Tuesday, June 6, 2023
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Oregon Moves to Decriminalize Homeless Encampments, Let Homeless Sue if Asked to Leave

'This not acceptable. We need to get people off the streets, not enable them to stay on the streets... '

(Mark Pellin, Headline USA) With Oregon leftists having already decriminalized possession of hard drugs like heroin and fentanyl-derivatives, the Democrat-run state has turned its focus on decriminalizing the hundreds of homeless encampments proliferating throughout the state and endangering public safety and health.

In the same vein, lawmakers are eyeing legislation that would allow peopling living in the encampments to sue for $1,000 if they’re harassed or told to leave.

The proposed law, innocuously titled the Oregon Right to Rest Act, would allow homeless people to use public spaces “without discrimination and time limitations regarding their housing status.” The bill would also allow anyone to live in a vehicle or RV parked on public land “provided that the vehicle is legally parked.”

Under the proposed law, anybody who thinks their rights have been violated is entitled to “compensatory damages or $1,000 per violation, whichever is greater.” Penalties of $1,000 could also be given to anyone who’s deemed to have harassed a homeless person.

The legislation argued that, “Decriminalization of rest allows local governments to redirect resources from local law enforcement activities to activities that address the root causes of homelessness and poverty.”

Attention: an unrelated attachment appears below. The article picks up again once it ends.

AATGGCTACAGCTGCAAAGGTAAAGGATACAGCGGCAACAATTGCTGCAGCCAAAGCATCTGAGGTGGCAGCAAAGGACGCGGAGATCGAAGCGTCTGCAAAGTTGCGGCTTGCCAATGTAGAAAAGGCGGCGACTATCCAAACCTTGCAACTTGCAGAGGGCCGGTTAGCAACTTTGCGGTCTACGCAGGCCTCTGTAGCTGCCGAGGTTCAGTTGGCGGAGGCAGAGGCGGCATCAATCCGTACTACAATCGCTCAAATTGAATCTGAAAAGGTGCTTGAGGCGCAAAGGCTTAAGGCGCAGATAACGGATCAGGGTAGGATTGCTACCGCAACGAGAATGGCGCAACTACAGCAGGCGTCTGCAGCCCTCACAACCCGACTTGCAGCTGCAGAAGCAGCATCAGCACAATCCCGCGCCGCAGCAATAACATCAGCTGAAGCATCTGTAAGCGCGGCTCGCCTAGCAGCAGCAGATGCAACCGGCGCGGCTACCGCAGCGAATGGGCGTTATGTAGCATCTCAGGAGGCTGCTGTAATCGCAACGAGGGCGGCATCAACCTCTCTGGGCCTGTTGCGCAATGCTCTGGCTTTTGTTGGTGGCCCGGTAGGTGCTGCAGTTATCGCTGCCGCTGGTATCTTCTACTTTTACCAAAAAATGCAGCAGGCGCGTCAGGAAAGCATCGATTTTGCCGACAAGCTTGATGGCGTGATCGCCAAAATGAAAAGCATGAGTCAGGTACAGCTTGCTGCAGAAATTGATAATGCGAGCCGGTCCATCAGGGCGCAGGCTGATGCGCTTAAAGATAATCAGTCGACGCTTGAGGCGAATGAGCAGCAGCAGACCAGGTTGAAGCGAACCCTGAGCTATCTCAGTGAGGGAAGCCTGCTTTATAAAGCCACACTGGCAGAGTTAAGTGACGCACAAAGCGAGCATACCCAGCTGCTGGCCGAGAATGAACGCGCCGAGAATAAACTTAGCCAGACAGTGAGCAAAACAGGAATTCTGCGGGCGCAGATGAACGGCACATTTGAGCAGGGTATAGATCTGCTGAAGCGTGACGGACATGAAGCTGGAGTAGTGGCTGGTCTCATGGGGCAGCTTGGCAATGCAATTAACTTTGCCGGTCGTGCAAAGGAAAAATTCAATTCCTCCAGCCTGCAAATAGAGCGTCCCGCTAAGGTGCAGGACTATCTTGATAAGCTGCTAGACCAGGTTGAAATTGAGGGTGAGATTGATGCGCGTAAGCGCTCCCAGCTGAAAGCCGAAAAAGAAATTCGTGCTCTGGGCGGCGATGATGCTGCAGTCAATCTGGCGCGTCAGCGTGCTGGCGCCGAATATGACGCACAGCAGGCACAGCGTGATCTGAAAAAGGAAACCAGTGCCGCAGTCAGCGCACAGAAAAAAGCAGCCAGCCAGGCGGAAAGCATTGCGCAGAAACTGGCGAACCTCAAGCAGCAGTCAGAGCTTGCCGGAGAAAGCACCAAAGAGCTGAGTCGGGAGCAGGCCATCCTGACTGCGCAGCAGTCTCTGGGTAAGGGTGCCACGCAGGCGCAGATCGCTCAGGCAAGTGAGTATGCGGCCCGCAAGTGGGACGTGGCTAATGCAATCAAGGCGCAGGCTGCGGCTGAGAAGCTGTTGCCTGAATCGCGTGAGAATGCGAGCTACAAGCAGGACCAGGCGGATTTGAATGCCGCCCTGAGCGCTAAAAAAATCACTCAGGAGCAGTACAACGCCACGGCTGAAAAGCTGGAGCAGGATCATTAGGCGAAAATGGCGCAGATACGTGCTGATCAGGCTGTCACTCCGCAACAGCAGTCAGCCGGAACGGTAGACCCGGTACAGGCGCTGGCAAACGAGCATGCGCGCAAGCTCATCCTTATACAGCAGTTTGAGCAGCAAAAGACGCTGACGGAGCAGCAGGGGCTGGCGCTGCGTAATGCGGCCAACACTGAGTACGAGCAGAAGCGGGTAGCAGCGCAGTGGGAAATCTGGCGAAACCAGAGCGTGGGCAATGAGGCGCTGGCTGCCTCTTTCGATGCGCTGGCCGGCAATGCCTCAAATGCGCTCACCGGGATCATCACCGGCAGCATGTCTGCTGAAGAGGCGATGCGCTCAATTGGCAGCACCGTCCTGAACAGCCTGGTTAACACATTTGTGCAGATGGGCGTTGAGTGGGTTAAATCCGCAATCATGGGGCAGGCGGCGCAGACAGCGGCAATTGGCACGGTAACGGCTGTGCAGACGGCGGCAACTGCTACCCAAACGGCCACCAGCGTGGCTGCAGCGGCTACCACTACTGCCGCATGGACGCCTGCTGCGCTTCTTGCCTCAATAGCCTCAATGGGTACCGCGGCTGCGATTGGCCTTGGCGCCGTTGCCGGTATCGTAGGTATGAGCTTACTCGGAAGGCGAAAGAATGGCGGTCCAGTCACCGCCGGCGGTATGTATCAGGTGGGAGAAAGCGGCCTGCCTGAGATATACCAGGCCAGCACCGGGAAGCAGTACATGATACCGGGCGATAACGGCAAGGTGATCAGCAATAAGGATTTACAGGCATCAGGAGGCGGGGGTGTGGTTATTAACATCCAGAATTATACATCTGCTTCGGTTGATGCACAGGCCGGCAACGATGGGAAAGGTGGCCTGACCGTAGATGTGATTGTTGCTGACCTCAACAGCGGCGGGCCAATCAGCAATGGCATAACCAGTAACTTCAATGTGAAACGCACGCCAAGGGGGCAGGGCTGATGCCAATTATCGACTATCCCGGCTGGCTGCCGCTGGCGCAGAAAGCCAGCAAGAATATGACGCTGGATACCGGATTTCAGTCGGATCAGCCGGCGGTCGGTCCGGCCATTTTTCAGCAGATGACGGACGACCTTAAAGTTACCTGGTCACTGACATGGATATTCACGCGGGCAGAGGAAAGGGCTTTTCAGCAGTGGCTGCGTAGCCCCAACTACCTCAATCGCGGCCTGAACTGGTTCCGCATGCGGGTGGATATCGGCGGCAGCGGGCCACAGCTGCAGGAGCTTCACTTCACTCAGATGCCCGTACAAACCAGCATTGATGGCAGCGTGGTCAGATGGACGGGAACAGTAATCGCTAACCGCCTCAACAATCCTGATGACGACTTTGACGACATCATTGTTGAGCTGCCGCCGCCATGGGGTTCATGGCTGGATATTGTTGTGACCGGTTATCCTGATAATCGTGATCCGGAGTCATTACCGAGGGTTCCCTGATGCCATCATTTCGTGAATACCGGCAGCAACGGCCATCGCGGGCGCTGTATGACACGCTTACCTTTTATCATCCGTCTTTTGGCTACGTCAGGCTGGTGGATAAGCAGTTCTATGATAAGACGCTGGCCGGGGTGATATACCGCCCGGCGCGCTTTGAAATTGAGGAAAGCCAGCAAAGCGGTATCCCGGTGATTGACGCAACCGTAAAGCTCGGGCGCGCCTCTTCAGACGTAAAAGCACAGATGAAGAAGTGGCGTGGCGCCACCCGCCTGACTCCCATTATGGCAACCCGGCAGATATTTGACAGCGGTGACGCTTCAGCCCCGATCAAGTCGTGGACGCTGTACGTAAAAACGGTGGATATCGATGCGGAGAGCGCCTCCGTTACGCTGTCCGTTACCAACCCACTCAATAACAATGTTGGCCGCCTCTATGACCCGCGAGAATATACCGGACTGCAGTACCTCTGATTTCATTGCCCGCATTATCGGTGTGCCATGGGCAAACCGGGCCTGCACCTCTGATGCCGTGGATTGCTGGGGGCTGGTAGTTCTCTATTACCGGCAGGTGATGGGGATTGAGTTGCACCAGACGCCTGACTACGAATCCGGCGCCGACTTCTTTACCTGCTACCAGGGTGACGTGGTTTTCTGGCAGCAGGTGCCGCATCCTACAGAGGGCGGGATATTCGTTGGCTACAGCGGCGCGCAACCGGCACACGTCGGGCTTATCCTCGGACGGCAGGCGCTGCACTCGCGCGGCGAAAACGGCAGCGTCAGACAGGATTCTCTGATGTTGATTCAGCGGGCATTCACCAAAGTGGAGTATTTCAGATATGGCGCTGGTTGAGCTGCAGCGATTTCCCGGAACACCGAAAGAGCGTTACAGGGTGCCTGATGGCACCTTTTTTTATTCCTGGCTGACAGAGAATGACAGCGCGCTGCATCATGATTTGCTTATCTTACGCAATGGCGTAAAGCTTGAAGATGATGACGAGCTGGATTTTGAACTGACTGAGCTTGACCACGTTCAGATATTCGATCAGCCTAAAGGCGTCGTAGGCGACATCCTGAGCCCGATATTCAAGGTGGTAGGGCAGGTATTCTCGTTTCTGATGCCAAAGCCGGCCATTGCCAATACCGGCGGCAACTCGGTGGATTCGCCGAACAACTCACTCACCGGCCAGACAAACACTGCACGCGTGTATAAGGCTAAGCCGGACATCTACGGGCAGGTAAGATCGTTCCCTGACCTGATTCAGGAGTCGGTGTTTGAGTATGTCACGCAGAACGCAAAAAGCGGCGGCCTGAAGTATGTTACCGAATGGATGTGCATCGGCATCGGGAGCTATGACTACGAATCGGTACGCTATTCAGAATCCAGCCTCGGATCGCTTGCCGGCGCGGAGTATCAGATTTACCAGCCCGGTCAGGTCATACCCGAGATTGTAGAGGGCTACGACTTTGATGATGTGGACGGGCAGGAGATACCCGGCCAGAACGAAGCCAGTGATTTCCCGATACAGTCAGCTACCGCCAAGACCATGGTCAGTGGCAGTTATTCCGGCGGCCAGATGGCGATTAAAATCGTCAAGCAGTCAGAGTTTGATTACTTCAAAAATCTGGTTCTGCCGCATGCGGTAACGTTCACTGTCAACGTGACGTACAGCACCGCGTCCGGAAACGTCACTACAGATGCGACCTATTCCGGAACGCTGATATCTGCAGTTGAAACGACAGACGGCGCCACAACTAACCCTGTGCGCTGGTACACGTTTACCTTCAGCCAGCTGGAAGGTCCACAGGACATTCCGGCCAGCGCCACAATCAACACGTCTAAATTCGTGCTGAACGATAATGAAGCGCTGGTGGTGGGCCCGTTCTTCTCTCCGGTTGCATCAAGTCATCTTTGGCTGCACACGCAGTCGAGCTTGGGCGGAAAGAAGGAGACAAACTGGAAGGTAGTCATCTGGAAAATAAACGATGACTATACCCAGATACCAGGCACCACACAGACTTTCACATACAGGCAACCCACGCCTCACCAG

Oregon has been besieged by rampant homelessness, with large encampments taking over large swaths of neighborhoods, parks and open spaces.

Backlash to the proposed law has been fierce from outraged residents, particularly in urban centers like Portland where hordes of homeless have caused repeated disruptions. A public hearing for the proposal is slated for May 4, but lawmakers have already received upwards of 2,000 letters in response, with a huge majority of them expressing opposition.

“Our elected officials have allowed houselessness to take over sidewalks, parks, trails, hillsides, interstate rights of way and private property,” wrote one frustrated resident, an avid hiker and biker who said he regularly volunteers at homeless shelters, but argued a line must be drawn to protect public health and safety.

“I have been attacked while on a bike, forced to divert around piles of trash, observed countless needles, held my breath due to the offensive odor of urine and feces, witnessed nudity, and am completely dismayed at the trash, junked cars, tents, etc. that litter our public spaces. It’s disgusting and has reached chronic levels despite more money and raised taxes to supposedly fight this problem,” resident Doug Goebel wrote.

Anna Frankowski Nelson echoed those sentiments and related her own horrific experiences of health and safety issues caused by the growing homeless encampments.

“My neighborhood has disruptive members of the homeless community that are not good stewards of this family-friendly neighborhood. There is human feces, needles, condoms, and RVs are broken down on side streets,” she wrote. “This not acceptable. We need to get people off the streets, not enable them to stay on the streets. What is at risk is the safety, livability, and viability of the entire city of Portland. I strongly oppose this bill.”

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